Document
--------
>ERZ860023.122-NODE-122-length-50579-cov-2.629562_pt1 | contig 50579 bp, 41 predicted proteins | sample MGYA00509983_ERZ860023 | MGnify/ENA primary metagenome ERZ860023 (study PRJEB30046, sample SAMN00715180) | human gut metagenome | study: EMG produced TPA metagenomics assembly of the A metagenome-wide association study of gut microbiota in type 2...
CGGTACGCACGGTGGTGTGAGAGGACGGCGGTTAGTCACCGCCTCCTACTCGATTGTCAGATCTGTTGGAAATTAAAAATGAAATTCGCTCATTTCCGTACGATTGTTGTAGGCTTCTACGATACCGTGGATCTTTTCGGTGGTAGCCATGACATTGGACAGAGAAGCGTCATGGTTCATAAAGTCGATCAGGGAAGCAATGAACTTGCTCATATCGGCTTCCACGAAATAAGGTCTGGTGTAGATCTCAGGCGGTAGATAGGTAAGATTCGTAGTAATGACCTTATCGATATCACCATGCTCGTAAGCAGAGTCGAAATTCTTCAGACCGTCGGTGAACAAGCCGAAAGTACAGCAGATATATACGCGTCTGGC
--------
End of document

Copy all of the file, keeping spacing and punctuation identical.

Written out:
>ERZ860023.122-NODE-122-length-50579-cov-2.629562_pt1 | contig 50579 bp, 41 predicted proteins | sample MGYA00509983_ERZ860023 | MGnify/ENA primary metagenome ERZ860023 (study PRJEB30046, sample SAMN00715180) | human gut metagenome | study: EMG produced TPA metagenomics assembly of the A metagenome-wide association study of gut microbiota in type 2...
CGGTACGCACGGTGGTGTGAGAGGACGGCGGTTAGTCACCGCCTCCTACTCGATTGTCAGATCTGTTGGAAATTAAAAATGAAATTCGCTCATTTCCGTACGATTGTTGTAGGCTTCTACGATACCGTGGATCTTTTCGGTGGTAGCCATGACATTGGACAGAGAAGCGTCATGGTTCATAAAGTCGATCAGGGAAGCAATGAACTTGCTCATATCGGCTTCCACGAAATAAGGTCTGGTGTAGATCTCAGGCGGTAGATAGGTAAGATTCGTAGTAATGACCTTATCGATATCACCATGCTCGTAAGCAGAGTCGAAATTCTTCAGACCGTCGGTGAACAAGCCGAAAGTACAGCAGATATATACGCGTCTGGC